[Date Prev][Date Next]   [Thread Prev][Thread Next]   [Thread Index] [Date Index] [Author Index]

Re: [dm-devel] [PATCH v6 0/4] ext4: Coordinate data-only flush requests sent by fsync



On Tue, Nov 30, 2010 at 12:26:37PM +1100, Neil Brown wrote:
> On Mon, 29 Nov 2010 19:48:52 -0500 Ric Wheeler <rwheeler redhat com> wrote:
> 
> > On 11/29/2010 07:39 PM, Neil Brown wrote:
> > > On Mon, 29 Nov 2010 14:05:36 -0800 "Darrick J. Wong"<djwong us ibm com>
> > > wrote:
> > >
> > >> On certain types of hardware, issuing a write cache flush takes a considerable
> > >> amount of time.  Typically, these are simple storage systems with write cache
> > >> enabled and no battery to save that cache after a power failure.  When we
> > >> encounter a system with many I/O threads that write data and then call fsync
> > >> after more transactions accumulate, ext4_sync_file performs a data-only flush,
> > >> the performance of which is suboptimal because each of those threads issues its
> > >> own flush command to the drive instead of trying to coordinate the flush,
> > >> thereby wasting execution time.
> > >>
> > >> Instead of each fsync call initiating its own flush, there's now a flag to
> > >> indicate if (0) no flushes are ongoing, (1) we're delaying a short time to
> > >> collect other fsync threads, or (2) we're actually in-progress on a flush.
> > >>
> > >> So, if someone calls ext4_sync_file and no flushes are in progress, the flag
> > >> shifts from 0->1 and the thread delays for a short time to see if there are any
> > >> other threads that are close behind in ext4_sync_file.  After that wait, the
> > >> state transitions to 2 and the flush is issued.  Once that's done, the state
> > >> goes back to 0 and a completion is signalled.
> > > I haven't seen any of the preceding discussion do I might be missing
> > > something important, but this seems needlessly complex and intrusive.
> > > In particular, I don't like adding code to md to propagate these timings up
> > > to the fs, and I don't the arbitrary '2ms' number.
> > >
> > > Would it not be sufficient to simply gather flushes while a flush is pending.
> > > i.e
> > >    - if no flush is pending, set the 'flush pending' flag, submit a flush,
> > >      then clear the flag.
> > >    - if a flush is pending, then wait for it to complete, and then submit a
> > >      single flush on behalf of all pending flushes.
> > >
> > > That way when flush is fast, you do a flush every time, and when it is slow
> > > you gather multiple flushes together.
> > > I think it would issues a few more flushes than your scheme, but it would be
> > > a much neater solution.  Have you tried that and found it to be insufficient?
> > >
> > > Thanks,
> > > NeilBrown
> > >
> > 
> > The problem with that is that you can introduce a wait for the next flush longer 
> > than it would take to complete the flush. Having the wait adjust itself 
> > according to the speed of the device is much better I think....
> > 
> 
> Hi Ric,
> 
>   You certainly can introduce a wait longer than the flush would take, but
>   the proposed code does that too.
> 
>   The proposed code waits "average flush time", then submits a flush for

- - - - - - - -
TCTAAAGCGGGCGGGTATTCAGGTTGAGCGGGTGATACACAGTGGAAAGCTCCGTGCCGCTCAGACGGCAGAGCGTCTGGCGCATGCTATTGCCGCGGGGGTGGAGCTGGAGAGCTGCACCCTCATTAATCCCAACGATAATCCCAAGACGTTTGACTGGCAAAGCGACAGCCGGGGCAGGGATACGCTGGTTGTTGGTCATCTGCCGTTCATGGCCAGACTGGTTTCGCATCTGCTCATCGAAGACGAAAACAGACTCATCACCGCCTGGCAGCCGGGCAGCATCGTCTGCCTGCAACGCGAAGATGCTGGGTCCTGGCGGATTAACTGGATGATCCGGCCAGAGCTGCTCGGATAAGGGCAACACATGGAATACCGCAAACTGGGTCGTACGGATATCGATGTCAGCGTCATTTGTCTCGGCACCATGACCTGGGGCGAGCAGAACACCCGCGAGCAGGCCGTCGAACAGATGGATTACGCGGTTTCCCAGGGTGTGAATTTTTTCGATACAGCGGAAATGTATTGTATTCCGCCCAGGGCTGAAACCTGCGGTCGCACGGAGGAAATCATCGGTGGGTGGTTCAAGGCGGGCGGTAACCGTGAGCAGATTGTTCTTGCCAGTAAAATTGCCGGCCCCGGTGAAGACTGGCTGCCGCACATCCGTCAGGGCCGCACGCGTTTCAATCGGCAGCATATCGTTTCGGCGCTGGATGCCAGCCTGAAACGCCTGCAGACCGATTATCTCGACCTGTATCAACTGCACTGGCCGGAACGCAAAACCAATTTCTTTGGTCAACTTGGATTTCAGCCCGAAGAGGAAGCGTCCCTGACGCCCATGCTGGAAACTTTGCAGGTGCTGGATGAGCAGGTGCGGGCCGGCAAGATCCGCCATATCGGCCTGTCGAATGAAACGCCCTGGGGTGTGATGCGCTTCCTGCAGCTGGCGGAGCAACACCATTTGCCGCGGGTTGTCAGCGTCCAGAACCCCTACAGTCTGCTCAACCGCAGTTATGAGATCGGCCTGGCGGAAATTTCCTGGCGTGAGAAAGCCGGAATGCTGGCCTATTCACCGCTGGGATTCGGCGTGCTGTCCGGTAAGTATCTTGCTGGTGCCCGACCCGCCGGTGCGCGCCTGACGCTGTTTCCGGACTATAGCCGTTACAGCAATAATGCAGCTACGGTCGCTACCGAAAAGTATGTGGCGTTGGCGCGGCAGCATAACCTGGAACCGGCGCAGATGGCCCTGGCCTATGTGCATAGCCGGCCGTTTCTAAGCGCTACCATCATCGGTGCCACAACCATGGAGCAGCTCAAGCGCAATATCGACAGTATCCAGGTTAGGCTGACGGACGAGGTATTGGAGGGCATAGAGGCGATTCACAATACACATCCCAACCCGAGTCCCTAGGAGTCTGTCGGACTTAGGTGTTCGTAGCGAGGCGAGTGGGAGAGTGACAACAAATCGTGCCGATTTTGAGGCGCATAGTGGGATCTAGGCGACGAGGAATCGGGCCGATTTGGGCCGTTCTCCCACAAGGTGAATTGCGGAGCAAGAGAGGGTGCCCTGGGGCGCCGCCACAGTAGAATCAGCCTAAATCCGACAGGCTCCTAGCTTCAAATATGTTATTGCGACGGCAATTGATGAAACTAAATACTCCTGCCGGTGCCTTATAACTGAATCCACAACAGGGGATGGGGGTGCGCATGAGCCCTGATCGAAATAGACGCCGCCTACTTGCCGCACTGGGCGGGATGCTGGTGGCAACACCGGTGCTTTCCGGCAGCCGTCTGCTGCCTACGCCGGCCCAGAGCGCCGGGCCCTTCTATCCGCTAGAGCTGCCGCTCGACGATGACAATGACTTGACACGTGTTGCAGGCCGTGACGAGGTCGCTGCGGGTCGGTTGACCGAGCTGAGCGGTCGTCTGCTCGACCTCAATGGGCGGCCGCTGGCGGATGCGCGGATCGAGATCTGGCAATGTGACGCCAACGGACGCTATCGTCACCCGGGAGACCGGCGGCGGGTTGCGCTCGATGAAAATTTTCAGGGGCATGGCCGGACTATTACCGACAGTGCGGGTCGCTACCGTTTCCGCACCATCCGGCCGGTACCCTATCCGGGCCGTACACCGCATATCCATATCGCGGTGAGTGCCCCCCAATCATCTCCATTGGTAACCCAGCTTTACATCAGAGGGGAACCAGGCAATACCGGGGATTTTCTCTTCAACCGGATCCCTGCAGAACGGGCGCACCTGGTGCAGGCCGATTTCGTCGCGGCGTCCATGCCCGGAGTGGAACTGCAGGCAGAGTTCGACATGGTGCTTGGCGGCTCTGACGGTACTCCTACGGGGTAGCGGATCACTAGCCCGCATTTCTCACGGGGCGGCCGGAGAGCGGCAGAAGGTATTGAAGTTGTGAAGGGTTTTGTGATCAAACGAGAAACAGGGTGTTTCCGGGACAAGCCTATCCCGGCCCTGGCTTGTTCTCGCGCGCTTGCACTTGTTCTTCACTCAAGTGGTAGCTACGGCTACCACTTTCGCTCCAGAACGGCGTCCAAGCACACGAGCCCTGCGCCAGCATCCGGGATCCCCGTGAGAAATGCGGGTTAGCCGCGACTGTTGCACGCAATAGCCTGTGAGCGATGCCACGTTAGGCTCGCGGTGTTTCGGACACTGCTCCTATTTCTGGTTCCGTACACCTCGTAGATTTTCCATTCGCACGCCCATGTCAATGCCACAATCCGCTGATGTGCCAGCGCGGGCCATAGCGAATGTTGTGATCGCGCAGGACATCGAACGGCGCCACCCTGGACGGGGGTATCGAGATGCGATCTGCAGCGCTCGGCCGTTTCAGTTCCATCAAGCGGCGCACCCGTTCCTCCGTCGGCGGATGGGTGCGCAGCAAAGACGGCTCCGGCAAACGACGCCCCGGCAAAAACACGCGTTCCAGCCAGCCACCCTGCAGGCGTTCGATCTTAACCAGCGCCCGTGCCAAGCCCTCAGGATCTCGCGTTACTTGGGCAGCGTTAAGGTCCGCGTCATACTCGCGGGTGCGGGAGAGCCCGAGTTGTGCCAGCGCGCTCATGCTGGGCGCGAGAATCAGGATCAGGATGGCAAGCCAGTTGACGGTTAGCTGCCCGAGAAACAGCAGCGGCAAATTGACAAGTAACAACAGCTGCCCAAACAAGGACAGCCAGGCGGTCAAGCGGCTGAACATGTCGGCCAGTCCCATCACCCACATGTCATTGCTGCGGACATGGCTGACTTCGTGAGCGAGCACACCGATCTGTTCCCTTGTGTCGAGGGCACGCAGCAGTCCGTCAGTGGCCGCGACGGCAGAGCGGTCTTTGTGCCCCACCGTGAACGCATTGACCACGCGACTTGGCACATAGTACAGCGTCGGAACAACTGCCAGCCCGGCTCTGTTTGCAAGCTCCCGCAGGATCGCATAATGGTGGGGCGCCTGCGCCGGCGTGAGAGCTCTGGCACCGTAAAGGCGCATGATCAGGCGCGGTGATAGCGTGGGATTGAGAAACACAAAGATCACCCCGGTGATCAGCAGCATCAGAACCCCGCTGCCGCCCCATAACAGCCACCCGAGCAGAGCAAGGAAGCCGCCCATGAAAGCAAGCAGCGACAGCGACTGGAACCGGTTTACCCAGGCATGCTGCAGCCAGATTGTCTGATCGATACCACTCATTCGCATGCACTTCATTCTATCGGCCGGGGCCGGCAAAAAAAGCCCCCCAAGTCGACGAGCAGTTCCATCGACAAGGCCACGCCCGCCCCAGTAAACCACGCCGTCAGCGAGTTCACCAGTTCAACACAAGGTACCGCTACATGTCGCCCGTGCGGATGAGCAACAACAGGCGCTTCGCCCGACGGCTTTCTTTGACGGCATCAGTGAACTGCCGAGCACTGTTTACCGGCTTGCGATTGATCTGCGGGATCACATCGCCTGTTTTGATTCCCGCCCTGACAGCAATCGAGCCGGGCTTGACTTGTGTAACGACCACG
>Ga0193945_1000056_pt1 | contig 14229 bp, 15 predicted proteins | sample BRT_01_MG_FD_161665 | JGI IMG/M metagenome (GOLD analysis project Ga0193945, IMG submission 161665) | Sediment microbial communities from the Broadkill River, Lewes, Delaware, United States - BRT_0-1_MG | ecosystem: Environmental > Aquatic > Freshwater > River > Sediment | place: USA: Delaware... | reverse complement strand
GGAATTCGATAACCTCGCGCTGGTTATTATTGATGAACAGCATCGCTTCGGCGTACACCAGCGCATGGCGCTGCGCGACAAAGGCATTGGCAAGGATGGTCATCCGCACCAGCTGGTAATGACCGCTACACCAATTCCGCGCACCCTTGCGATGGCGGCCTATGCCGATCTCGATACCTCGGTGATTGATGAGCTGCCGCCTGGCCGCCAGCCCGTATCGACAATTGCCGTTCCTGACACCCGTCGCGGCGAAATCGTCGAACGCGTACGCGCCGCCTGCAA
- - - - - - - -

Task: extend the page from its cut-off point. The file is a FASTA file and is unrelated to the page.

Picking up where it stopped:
>   all threads that are waiting.
>   My suggestion submits a flush (Which on average takes 'average flush time')
>   and then submits a flush for all threads that started waiting during that
>   time.
> 
>   So we do get two flushes rather than one, but also the flush starts
>   straight away, so will presumably finish sooner.
> 
>   I do have the wait 'adjust itself according to the speed of the device' by
>   making flushes wait for one flush to complete.
> 
> 
>   I'm guessing that the situation where this is an issue is when you have a
>   nearly constant stream of flush requests - is that right?

Yes.

--D

>   In that case:
>      - the current code would submit lots of over-lapping flush requests,
>        reducing the opportunity for optimising multiple requests in the
>        device,
>      - my proposal would submit a steady sequence of flushes with minimal
>        gaps
>      - the code from Darrick would submit a steady sequence of flush requests
>        which would be separated by pauses of 'average flush time'.
>        This would increase latency, but might increase throughput too, I
>        don't know.
> 
>   So it seems to me that the performance differences between my suggesting
>   and Darrick's proposal are not obvious. So some testing would be
>   interesting.
> 
>  I was going to suggest changes to Darrick's code to demonstrate my idea, but
>  I think that code is actually wrong, so it wouldn't be a good base to start.
> 
>  In particular, the usage of a continuation seems racy.
>  As soon as one thread sets EXT4_FLUSH_IDLE, another thread could call
>  INIT_COMPLETION, before some other threads has had a chance to wake up and
>  test the completion status in wait_for_completion.
>  The effect is that the other thread would wait for an extra time+flush which
>  it shouldn't have to.  So it isn't a serious race, but it looks wrong.
> 
> NeilBrown
> 


[Date Prev][Date Next]   [Thread Prev][Thread Next]   [Thread Index] [Date Index] [Author Index]